Calocedrus decurrens ‘Aureovariegata’

15 Feb

Calocedrus decurrens 'Aureovariegata' (27/01/2013, Kew Gardens, London)

Calocedrus decurrens ‘Aureovariegata’ (27/01/2013, Kew Gardens, London)

Position: Full sun to partial shade

Flowering period: Mid winter

Soil: Moist, well drained

Eventual Height: 25m

Eventual Spread: 5m

Hardiness: 7a, 7b, 8a, 8b, 9a, 9b

Family: Cupressaceae

Calocedrus decurrens ‘Aureovariegata’ is a slow growing, evergreen tree with a upright conical habit. Its mid green and yellow leaves are scale like, up to 15mm long and produced in flattened sprays. Its trunk may achieve a diameter of up to 2m. Its bark is orange/ brown, smooth when young, becoming fissured and peels off in strips as it matures. Its flowers are pollen cones and are up to 8mm long. Its fruit are in the form of cones, are initially pale green, maturing to yellow/ brown and are up to 35mm long.

Calocedrus decurrens 'Aureovariegata' Leaf (27/01/2013, Kew Gardens, London)

Calocedrus decurrens ‘Aureovariegata’ Leaf (27/01/2013, Kew Gardens, London)

The species Calocedrus decurrens, commonly known as the Incense Cedar or Californian Incense Cedar, is native to western North America.

The etymological root of the binomial name Calocedrus is derived from the Greek Kalos meaning ‘beautiful’ and Cedrus another genus of coniferous tree. Decurrens is derived from the Latin decurrere meaning ‘flowing down’, in reference to the leaf margins running into the stem. Aureovariegata is derived from the Latin aureus meaning ‘golden’ and variegata meaning ‘variegated’.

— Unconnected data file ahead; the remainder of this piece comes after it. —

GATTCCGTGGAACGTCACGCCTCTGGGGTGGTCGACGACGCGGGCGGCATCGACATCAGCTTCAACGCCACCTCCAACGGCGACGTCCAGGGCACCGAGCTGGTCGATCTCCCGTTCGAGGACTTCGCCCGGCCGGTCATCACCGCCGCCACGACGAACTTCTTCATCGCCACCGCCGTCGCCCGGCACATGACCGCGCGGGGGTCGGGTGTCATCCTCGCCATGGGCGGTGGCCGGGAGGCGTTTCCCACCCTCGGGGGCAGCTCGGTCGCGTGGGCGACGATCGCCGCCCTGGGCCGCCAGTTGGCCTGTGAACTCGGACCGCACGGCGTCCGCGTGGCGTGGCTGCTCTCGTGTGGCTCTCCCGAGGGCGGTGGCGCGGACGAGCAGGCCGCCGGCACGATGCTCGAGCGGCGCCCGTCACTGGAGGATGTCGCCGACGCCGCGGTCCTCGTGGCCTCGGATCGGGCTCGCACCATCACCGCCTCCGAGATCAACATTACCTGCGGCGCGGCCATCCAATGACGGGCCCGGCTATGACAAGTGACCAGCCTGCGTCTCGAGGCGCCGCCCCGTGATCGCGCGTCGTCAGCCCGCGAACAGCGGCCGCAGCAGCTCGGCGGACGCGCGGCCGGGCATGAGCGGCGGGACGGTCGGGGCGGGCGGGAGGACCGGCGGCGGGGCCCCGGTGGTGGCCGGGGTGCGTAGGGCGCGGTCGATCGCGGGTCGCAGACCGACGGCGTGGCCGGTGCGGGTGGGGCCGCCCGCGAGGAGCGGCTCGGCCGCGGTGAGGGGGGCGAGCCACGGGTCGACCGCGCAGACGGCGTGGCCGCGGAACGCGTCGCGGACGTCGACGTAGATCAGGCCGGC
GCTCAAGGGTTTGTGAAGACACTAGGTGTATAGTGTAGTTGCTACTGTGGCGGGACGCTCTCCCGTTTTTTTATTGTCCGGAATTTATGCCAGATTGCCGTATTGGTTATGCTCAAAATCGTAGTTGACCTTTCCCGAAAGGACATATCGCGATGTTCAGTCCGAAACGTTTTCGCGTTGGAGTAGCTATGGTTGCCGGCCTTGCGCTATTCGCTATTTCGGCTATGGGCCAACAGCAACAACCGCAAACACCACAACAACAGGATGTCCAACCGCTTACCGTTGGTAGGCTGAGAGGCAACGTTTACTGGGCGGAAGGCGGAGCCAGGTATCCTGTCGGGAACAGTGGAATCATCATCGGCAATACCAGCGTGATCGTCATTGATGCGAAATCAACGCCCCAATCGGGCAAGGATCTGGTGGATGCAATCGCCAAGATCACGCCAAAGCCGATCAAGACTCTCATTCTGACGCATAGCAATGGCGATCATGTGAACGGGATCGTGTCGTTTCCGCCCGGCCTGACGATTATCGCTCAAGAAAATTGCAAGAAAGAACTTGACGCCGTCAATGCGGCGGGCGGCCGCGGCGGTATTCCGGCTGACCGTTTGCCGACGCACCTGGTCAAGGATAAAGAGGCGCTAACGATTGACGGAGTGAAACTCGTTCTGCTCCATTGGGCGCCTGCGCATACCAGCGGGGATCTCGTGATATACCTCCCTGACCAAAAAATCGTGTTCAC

The landscape architect may find Calocedrus decurrens ‘Aureovariegata’ useful as a conical ornamental tree with a variegated leaf pattern. Once established this tree is drought tolerant.

Ecologically, Calocedrus decurrens ‘Aureovariegata’ may be a host to a number of insects who inhabit the crevices of the mature bark.

Calocedrus decurrens 'Aureovariegata' Bark (27/01/2013, Kew Gardens, London)

Calocedrus decurrens ‘Aureovariegata’ Bark (27/01/2013, Kew Gardens, London)

The Royal Horticultural Society has given the species Calocedrus decurrens their prestigious Award of Garden Merit in 1993.

Calocedrus decurrens  ‘Aureovariegata’  prefers moist, deep, humus rich, well-drained soils. It tolerates most pH of soil although it prefers acidic.

Calocedrus decurrens ‘Aureovariegata’  requires little maintenance.

Davis Landscape Architecture

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